This Internet-Draft will expire on November 18, 2019. This Internet-Draft will expire on January 2, 2020.
Copyright Notice Copyright Notice
Copyright (c) 2019 IETF Trust and the persons identified as the Copyright (c) 2019 IETF Trust and the persons identified as the
document authors. All rights reserved. document authors. All rights reserved.
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Table of Contents Table of Contents
1. Introduction . . . . . . . . . . . . . . . . . . . . . . . . 3 1. Introduction . . . . . . . . . . . . . . . . . . . . . . . . 3
2. Requirements Language . . . . . . . . . . . . . . . . . . . . 6 2. Requirements Language . . . . . . . . . . . . . . . . . . . . 6
3. Enterprise Multihoming Requirements . . . . . . . . . . . . . 6 3. Terminology . . . . . . . . . . . . . . . . . . . . . . . . . 6
3.1. Simple ISP Connectivity with Connected SERs . . . . . . . 6 4. Enterprise Multihoming Use Cases . . . . . . . . . . . . . . 8
3.2. Simple ISP Connectivity Where SERs Are Not Directly 4.1. Simple ISP Connectivity with Connected SERs . . . . . . . 8
Connected . . . . . . . . . . . . . . . . . . . . . . . . 8 4.2. Simple ISP Connectivity Where SERs Are Not Directly
3.3. Enterprise Network Operator Expectations . . . . . . . . 9 Connected . . . . . . . . . . . . . . . . . . . . . . . . 9
3.4. More complex ISP connectivity . . . . . . . . . . . . . . 12 4.3. Enterprise Network Operator Expectations . . . . . . . . 11
3.5. ISPs and Provider-Assigned Prefixes . . . . . . . . . . . 14 4.4. More complex ISP connectivity . . . . . . . . . . . . . . 13
3.6. Simplified Topologies . . . . . . . . . . . . . . . . . . 15 4.5. ISPs and Provider-Assigned Prefixes . . . . . . . . . . . 15
4. Generating Source-Prefix-Scoped Forwarding Tables . . . . . 15 4.6. Simplified Topologies . . . . . . . . . . . . . . . . . . 16
5. Mechanisms For Hosts To Choose Good Source Addresses In A 5. Generating Source-Prefix-Scoped Forwarding Tables . . . . . 16
Multihomed Site . . . . . . . . . . . . . . . . . . . . . . . 22 6. Mechanisms For Hosts To Choose Good Source Addresses In A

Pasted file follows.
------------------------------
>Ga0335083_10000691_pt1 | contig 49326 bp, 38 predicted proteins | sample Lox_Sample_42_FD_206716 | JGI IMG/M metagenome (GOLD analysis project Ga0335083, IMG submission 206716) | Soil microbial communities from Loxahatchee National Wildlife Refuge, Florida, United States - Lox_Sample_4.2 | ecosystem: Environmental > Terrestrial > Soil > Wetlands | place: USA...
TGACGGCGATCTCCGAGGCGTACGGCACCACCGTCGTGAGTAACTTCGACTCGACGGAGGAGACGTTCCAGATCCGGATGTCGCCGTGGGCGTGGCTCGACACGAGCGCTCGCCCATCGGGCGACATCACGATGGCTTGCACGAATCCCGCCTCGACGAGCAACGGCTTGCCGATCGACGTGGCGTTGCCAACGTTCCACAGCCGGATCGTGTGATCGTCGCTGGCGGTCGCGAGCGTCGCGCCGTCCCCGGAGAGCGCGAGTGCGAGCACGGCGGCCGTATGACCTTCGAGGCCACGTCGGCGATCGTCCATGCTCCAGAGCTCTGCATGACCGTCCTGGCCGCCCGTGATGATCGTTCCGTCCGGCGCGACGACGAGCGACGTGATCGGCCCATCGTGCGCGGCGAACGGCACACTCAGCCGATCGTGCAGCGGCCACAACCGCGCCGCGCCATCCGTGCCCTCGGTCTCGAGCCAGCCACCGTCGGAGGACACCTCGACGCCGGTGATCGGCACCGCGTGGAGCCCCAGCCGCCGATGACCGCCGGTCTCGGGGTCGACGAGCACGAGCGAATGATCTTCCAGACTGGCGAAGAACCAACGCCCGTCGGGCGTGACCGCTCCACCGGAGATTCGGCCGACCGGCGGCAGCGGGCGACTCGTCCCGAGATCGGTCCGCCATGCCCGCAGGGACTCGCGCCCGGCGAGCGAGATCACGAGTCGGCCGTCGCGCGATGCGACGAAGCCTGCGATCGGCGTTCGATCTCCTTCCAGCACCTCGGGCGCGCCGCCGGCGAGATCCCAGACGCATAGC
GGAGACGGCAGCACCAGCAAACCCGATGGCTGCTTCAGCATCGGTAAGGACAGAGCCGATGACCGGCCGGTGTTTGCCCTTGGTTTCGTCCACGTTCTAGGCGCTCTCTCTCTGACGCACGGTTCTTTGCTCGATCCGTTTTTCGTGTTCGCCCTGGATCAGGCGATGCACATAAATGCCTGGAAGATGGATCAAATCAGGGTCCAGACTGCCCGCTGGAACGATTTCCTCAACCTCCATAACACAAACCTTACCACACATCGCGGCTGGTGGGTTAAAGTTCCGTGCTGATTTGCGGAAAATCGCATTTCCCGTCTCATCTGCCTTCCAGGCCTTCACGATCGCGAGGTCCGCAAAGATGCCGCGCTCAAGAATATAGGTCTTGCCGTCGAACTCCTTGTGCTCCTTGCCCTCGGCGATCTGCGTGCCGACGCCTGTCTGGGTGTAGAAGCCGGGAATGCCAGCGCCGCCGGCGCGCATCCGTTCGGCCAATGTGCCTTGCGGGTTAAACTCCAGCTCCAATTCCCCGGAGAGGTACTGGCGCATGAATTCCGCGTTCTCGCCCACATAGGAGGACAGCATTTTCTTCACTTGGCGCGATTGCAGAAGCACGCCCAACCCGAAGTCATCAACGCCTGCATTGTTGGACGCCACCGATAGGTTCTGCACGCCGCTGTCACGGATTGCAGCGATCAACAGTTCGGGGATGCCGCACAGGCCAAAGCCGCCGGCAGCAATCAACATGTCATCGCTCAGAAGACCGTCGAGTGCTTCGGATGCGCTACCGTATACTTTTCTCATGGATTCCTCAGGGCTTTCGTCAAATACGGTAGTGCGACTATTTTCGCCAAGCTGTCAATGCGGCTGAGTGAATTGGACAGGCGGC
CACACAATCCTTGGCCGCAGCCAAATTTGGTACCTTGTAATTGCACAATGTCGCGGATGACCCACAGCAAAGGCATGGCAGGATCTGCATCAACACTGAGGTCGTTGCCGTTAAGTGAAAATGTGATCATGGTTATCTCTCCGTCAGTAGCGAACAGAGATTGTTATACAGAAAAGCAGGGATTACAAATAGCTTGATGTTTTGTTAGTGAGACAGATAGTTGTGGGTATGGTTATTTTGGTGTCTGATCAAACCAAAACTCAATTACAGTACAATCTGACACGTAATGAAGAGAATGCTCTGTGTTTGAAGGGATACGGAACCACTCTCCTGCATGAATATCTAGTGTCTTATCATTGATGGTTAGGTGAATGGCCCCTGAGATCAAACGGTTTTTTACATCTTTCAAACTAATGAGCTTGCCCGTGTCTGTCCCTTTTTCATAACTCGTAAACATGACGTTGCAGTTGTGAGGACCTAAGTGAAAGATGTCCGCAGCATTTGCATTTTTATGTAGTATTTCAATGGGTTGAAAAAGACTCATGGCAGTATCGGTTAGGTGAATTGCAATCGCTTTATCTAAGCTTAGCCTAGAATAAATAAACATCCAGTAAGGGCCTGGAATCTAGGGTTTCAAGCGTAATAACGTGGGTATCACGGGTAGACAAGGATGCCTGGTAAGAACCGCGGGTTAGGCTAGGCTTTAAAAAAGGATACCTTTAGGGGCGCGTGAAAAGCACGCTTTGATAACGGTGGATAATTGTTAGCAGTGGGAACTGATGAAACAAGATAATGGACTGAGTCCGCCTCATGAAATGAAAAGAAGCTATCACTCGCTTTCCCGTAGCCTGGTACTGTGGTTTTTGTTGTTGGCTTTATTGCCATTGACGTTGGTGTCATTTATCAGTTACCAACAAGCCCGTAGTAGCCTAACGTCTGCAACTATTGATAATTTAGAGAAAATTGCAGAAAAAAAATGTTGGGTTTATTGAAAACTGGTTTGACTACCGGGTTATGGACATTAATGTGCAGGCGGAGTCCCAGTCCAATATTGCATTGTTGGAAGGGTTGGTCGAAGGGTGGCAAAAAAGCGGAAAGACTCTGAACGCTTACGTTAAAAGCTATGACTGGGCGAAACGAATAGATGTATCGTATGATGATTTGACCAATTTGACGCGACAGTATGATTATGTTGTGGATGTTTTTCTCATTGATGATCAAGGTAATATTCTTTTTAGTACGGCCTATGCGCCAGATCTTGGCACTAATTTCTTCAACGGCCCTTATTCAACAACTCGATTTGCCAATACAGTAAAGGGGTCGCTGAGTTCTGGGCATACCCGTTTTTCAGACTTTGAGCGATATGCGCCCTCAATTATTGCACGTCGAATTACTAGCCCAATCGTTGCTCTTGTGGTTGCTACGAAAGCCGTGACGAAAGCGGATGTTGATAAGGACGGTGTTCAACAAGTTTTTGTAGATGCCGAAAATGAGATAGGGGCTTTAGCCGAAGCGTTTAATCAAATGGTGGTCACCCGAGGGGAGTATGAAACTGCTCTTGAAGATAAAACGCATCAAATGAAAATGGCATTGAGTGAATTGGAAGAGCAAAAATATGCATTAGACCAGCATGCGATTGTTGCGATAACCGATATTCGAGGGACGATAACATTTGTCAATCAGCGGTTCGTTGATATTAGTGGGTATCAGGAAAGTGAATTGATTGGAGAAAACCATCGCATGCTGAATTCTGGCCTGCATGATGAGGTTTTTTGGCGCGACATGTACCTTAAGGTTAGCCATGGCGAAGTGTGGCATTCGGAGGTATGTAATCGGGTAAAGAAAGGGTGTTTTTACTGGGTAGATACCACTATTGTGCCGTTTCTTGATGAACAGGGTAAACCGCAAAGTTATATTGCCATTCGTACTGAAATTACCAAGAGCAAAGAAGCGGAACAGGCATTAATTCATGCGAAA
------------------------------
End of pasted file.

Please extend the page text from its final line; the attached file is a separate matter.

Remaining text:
5.1. Source Address Selection Algorithm on Hosts . . . . . . . 24 Multihomed Site . . . . . . . . . . . . . . . . . . . . . . . 23
5.2. Selecting Source Address When Both Uplinks Are Working . 27 6.1. Source Address Selection Algorithm on Hosts . . . . . . . 25
5.2.1. Distributing Address Selection Policy Table with 6.2. Selecting Source Address When Both Uplinks Are Working . 28
DHCPv6 . . . . . . . . . . . . . . . . . . . . . . . 27 6.2.1. Distributing Address Selection Policy Table with
5.2.2. Controlling Source Address Selection With Router DHCPv6 . . . . . . . . . . . . . . . . . . . . . . . 28
Advertisements . . . . . . . . . . . . . . . . . . . 27 6.2.2. Controlling Source Address Selection With Router
5.2.3. Controlling Source Address Selection With ICMPv6 . . 29 Advertisements . . . . . . . . . . . . . . . . . . . 29
5.2.4. Summary of Methods For Controlling Source Address 6.2.3. Controlling Source Address Selection With ICMPv6 . . 31
Selection To Implement Routing Policy . . . . . . . . 31 6.2.4. Summary of Methods For Controlling Source Address
5.3. Selecting Source Address When One Uplink Has Failed . . . 32 Selection To Implement Routing Policy . . . . . . . . 33
5.3.1. Controlling Source Address Selection With DHCPv6 . . 32 6.3. Selecting Source Address When One Uplink Has Failed . . . 33
5.3.2. Controlling Source Address Selection With Router 6.3.1. Controlling Source Address Selection With DHCPv6 . . 34
Advertisements . . . . . . . . . . . . . . . . . . . 34 6.3.2. Controlling Source Address Selection With Router
Advertisements . . . . . . . . . . . . . . . . . . . 35
5.3.3. Controlling Source Address Selection With ICMPv6 . . 35 6.3.3. Controlling Source Address Selection With ICMPv6 . . 36
5.3.4. Summary Of Methods For Controlling Source Address 6.3.4. Summary Of Methods For Controlling Source Address
Selection On The Failure Of An Uplink . . . . . . . . 35 Selection On The Failure Of An Uplink . . . . . . . . 37
5.4. Selecting Source Address Upon Failed Uplink Recovery . . 36 6.4. Selecting Source Address Upon Failed Uplink Recovery . . 37
5.4.1. Controlling Source Address Selection With DHCPv6 . . 36 6.4.1. Controlling Source Address Selection With DHCPv6 . . 37
5.4.2. Controlling Source Address Selection With Router 6.4.2. Controlling Source Address Selection With Router
Advertisements . . . . . . . . . . . . . . . . . . . 36
5.4.3. Controlling Source Address Selection With ICMP . . . 37